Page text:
Programming Project #2: Image Quilting
CS445: Computational Photography


Due Date: 11:59pm on Monday, Sept. 28, 2015


The goal of this assignment is to implement the image quilting algorithm for texture synthesis and transfer, described in this SIGGRAPH 2001 paper by Efros and Freeman. Texture synthesis is the creation of a larger texture image from a small sample. Texture transfer is giving an object the appearance of having the same texture as a sample while preserving its basic shape (see the face on toast image above). For texture synthesis, the main idea is to sample patches and lay them down in overlapping patterns, such that the overlapping regions are similar. The overlapping regions may not match exactly, which will result in noticeable edges. To fix this, you will compute a path along pixels with similar intensities through the overlapping region and use it to select which overlapping patch from which to draw each pixel. Texture transfer is achieved by encouraging sampled patches to have similar appearance to a given target image, as well as matching overlapping regions of already sampled patches. In this project, you will apply important techniques such as template matching, finding seams, and masking. These techniques are also useful for image stitching, image completion, image retargeting, and blending.

Here, I have included some sample textures to get you started (these images are taken from the paper). You will implement the project in several steps.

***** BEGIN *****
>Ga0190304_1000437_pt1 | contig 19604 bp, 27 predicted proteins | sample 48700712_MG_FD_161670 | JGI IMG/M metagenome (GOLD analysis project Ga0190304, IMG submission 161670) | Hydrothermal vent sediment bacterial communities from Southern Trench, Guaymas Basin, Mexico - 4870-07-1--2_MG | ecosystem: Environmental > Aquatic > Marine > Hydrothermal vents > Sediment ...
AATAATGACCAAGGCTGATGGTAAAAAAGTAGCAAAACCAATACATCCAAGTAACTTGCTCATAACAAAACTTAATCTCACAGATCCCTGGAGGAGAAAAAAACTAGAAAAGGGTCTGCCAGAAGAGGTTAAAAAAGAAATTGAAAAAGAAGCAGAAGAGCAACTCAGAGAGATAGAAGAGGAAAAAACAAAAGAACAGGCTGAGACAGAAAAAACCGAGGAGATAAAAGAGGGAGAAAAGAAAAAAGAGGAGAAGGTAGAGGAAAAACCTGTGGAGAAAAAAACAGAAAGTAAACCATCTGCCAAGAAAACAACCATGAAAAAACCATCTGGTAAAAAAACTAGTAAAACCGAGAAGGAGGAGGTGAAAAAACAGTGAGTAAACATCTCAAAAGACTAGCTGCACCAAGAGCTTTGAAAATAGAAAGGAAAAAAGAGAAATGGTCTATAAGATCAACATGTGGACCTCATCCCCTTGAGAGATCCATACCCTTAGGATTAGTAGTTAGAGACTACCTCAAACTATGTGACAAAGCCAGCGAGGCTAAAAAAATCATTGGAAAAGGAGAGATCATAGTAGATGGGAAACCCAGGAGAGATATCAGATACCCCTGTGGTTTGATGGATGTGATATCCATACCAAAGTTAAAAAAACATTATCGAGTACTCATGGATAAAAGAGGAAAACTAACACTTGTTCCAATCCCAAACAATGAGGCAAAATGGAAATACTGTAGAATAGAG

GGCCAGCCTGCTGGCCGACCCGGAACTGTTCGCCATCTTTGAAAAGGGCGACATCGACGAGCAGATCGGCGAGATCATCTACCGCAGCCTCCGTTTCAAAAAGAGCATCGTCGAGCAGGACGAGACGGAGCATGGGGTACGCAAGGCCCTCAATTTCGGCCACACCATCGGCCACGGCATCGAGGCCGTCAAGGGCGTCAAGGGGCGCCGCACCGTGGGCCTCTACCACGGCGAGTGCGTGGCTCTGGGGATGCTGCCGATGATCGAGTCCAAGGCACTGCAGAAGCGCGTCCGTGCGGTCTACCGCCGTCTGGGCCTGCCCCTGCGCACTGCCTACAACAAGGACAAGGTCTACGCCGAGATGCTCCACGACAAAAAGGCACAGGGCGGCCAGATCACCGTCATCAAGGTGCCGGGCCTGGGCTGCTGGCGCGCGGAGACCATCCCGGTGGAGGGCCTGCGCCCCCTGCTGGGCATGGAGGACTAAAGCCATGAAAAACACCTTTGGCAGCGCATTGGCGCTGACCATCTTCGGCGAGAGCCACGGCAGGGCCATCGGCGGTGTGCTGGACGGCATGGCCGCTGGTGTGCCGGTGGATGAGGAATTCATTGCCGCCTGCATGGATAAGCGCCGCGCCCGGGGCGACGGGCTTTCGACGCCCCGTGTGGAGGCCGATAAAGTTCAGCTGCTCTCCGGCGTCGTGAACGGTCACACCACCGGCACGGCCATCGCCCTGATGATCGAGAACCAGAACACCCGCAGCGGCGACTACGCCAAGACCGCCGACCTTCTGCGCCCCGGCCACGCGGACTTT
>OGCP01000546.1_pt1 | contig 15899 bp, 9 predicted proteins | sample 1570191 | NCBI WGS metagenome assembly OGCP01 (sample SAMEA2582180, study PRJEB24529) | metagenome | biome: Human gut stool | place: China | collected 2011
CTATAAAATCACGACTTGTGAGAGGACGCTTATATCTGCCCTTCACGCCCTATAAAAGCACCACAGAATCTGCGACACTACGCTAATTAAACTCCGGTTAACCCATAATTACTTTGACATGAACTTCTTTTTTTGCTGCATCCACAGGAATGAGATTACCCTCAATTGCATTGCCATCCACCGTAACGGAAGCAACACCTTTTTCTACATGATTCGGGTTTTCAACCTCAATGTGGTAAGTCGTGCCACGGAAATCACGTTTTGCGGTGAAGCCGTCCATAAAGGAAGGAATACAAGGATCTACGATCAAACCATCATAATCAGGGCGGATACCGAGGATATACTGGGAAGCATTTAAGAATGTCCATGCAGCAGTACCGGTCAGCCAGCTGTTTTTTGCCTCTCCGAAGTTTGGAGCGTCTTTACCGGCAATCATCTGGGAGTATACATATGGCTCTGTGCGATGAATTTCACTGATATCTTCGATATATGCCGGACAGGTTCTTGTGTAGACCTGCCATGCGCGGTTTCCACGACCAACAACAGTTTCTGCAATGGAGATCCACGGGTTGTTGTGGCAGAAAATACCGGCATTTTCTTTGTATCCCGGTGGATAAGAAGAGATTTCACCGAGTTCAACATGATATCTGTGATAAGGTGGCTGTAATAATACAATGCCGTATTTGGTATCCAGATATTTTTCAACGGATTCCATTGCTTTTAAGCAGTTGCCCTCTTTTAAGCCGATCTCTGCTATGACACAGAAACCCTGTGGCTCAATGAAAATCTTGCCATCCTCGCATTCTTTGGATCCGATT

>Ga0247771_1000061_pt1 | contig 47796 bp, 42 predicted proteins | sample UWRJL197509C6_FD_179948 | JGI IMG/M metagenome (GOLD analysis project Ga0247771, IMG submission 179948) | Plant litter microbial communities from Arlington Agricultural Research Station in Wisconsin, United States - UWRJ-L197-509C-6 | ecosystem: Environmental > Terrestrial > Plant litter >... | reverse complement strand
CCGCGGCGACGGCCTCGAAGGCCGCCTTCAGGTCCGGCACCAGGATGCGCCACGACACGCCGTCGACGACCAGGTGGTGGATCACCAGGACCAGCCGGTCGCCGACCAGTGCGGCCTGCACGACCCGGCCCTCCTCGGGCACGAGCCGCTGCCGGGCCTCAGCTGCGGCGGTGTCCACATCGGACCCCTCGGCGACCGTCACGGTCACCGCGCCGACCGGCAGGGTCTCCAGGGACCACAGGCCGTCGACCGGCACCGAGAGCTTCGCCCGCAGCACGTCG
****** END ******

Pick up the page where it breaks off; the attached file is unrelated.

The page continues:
Randomly Sampled Texture (10 pts)

Create a function quilt_random(sample, outsize, patchsize) that randomly samples square patches of size patchsize from sample in order to create an output image of size outsize. Start from the upper-left corner, and tile samples until the image is full. If the patches don't fit evenly into the output image, you can leave black borders at the edges. This is the simplest but least effective method. Save a result from a sample image to compare to the next two methods.

Overlapping Patches (30 pts)

Create a function quilt_simple(sample, outsize, patchsize, overlap, tol) that randomly samples square patches of size patchsize from sample in order to create an output image of size outsize. Start by sampling a random patch for the upper-left corner. Then sample new patches to overlap with existing ones. For example, the second patch along the top row will overlap by patchsize pixels in the vertical direction and overlap pixels in the horizontal direction. Patches in the first column will overlap by patchsize pixels in the horizontal direction and overlap pixels in the vertical direction. Other patches will have two overlapping regions (on the top and left) which should both be taken into account. Once the cost of each patch has been computed, randomly choose on patch whose cost is less than a threshold determined by tol (see description of choose_sample below).

I suggest that you create two helper functions ssd_patch and choose_sample. ssd_patch performs template matching with the overlapping region, computing the cost of sampling each patch, based on the sum of squared differences (SSD) of the overlapping regions of the existing and sampled patch. I suggest using a masked template. The template is the patch in the current output image that is to be filled in (many pixel values will be 0 because they are not filled in yet). The mask has the same size as the patch template and has values of 1 in the overlapping region and values of 0 elsewhere. The SSD of the masked template with the input texture image can be computed efficiently using filtering operations, producing an image in which the output is the overlap cost (SSD) of choosing a sample centered at each pixel.